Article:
# Time dependent perturbation for harmonic oscillator

1. Mar 19, 2012

### Vandmelon

1. The problem statement, all variables and given/known data
I'm looking at the 1d harmonic oscillator

V(x)=\frac{1}{2}kx^2

with eigenstates n and the time dependent perturbation

H'(t)=qx^3\frac{(\tau^2}{t^2+\tau^2}

For t=-∞ the oscillator is in the groundstate n=0
I need to show that for n>3 the states will not get excited and I only need to look at the first order perturbation.

3. The attempt at a solution
What I'm thinking is $$P_{a→b}=\vert c_b(t)\vert^2$$ therefore I need to find when c_b=0
and because

c_b'=-\frac{i}{\hbar}∫H_{ba}'(t')e^{i\omega_0t'}dt'

I need to find

H_{ba}'=<\psi_n\vert H' \vert \psi_a >=0

For n>3
It would make sense if H_ba look a bit like this

H_{ba}'=\frac{d^n}{dx^n}H'

But I get some horrible results if I try to solve H_ba. Is it right what I am doing or is it way off.

2. Mar 19, 2012

### fzero

You want to compute $\langle n| H' |0\rangle$, which is proportional to $\langle n| \hat{x}^3 |0\rangle$. If you express $\hat{x}$ in terms of raising and lowering operators $\hat{a},\hat{a}^\dagger$, you should be able to see how to reach the necessary result.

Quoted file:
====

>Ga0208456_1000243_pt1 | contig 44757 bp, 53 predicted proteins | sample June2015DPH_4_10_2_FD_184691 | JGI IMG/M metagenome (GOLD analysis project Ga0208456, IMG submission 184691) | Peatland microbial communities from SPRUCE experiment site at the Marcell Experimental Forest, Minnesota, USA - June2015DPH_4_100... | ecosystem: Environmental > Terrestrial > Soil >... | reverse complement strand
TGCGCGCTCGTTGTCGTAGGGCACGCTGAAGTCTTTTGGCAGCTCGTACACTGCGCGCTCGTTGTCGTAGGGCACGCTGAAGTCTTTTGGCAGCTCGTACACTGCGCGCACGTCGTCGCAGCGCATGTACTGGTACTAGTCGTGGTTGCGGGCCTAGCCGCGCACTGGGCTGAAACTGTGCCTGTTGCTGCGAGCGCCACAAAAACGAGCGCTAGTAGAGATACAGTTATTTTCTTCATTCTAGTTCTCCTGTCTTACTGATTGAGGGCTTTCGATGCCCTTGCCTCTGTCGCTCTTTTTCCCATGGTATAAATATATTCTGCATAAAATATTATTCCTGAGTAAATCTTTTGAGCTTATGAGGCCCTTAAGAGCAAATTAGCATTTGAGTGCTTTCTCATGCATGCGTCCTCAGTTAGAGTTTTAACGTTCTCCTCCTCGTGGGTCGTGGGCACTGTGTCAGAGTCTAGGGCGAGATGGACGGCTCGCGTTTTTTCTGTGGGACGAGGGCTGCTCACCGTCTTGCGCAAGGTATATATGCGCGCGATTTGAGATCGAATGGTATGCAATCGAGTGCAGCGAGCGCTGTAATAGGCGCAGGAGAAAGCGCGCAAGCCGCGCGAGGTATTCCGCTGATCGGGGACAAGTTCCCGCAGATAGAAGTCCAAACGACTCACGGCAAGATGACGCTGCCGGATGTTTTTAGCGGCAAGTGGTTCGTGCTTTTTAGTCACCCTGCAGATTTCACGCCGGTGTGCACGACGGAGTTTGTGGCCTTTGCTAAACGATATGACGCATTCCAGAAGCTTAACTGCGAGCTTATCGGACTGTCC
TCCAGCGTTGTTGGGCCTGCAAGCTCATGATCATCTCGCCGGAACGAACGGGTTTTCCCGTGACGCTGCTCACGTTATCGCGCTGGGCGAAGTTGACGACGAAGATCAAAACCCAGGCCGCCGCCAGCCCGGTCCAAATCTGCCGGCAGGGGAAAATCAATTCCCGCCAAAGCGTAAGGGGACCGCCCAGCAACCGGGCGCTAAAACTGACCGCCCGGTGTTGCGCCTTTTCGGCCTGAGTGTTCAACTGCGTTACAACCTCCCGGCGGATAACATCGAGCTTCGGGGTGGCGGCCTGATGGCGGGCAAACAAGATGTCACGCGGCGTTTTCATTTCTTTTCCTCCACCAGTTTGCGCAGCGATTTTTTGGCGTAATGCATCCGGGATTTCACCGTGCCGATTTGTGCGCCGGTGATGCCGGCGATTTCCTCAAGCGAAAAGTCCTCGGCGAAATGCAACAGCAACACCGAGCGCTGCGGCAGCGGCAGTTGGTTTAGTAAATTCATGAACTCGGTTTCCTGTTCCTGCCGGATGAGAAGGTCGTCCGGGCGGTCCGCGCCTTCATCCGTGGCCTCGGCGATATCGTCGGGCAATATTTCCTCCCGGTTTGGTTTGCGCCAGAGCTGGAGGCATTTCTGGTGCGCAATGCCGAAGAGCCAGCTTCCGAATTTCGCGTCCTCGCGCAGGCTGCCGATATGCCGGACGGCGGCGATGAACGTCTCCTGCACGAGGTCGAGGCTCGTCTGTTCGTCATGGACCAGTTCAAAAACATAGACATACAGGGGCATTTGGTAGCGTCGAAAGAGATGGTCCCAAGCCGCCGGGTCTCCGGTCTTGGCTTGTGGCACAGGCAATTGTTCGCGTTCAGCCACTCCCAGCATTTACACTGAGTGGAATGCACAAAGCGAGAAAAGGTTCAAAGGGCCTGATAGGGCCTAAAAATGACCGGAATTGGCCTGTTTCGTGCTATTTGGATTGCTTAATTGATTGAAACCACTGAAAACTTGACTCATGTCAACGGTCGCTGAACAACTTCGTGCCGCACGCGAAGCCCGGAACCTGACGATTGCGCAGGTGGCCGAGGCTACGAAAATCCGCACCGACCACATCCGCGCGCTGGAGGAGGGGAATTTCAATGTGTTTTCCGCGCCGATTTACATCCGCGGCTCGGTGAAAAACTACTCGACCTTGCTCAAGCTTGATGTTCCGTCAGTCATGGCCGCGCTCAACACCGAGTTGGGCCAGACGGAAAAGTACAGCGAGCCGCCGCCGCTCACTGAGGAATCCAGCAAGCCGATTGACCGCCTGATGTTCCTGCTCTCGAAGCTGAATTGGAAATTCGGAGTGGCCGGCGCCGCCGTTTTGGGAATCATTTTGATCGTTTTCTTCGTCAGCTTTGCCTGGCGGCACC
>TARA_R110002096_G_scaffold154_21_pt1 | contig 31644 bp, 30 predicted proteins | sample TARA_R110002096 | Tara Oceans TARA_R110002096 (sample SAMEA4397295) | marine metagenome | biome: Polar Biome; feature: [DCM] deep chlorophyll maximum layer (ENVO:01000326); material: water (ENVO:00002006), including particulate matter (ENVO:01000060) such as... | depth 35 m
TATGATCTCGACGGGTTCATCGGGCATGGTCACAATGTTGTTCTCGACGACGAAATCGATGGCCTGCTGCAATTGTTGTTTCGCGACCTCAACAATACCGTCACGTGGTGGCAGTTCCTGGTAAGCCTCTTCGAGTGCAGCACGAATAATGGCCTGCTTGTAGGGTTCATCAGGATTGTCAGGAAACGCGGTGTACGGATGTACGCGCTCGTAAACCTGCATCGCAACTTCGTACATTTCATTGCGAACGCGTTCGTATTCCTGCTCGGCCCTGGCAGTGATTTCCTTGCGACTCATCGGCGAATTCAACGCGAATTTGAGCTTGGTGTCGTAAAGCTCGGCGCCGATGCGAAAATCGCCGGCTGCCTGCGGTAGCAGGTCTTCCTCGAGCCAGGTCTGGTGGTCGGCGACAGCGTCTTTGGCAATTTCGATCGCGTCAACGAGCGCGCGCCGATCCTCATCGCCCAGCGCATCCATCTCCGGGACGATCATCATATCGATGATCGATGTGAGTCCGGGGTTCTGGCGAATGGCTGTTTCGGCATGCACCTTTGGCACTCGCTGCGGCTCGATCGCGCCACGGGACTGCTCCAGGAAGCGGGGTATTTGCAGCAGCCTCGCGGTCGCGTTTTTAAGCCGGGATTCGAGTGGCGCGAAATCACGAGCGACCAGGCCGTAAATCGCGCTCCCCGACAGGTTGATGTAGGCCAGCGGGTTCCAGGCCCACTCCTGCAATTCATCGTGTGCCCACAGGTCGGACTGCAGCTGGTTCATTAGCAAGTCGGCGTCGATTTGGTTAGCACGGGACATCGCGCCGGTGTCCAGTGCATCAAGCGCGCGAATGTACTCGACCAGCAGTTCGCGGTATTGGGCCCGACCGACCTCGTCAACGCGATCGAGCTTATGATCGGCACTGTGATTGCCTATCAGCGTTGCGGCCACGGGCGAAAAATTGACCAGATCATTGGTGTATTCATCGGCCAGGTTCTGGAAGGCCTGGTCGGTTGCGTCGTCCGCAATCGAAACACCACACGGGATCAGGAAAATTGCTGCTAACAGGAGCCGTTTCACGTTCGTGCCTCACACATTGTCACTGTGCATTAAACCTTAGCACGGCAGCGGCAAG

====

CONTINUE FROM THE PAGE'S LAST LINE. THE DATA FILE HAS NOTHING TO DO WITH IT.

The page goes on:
3. Mar 19, 2012

### Vandmelon

so if I use

\hat x=\sqrt{\frac{\hbar}{2m\omega}}(a_+ + a_-)

then if I solved it right

\hat x^3 \psi_0=(\frac{\hbar}{2m\omega})^{\frac{3}{2}}[(a_+)^3+a_+ + a_- + (a_-)^3]\psi_0

Is it correct if I use a_- on ψ_0 it will just be 0 so

\hat x^3 \psi_0=(\frac{\hbar}{2m\omega})^{\frac{3}{2}}[(a_+)^3\psi_0+a_+\psi_0]=(\frac{\hbar}{2m\omega})^{\frac{3}{2}}[\sqrt6 \psi_3+\psi_1]

So it will end up like this

\langle \psi_n \vert\sqrt6 \psi_3+\psi_1 \rangle

If this is correct I am not sure why the oscillator wouldn't get excited for n>3. Or is it my calculations there are wrong?

*EDIT
Oh is it because

\langle \psi_n \vert \psi_m \rangle = 0

for n ≠ m

Last edited: Mar 19, 2012
4. Mar 19, 2012

### fzero

You'll want to go back through the algebra here. Remember that $a_+,a_-$ don't commute, so you have to keep track of the order of terms.

You will have to use both of these relations. You have all of the right ideas, just fix the algebra.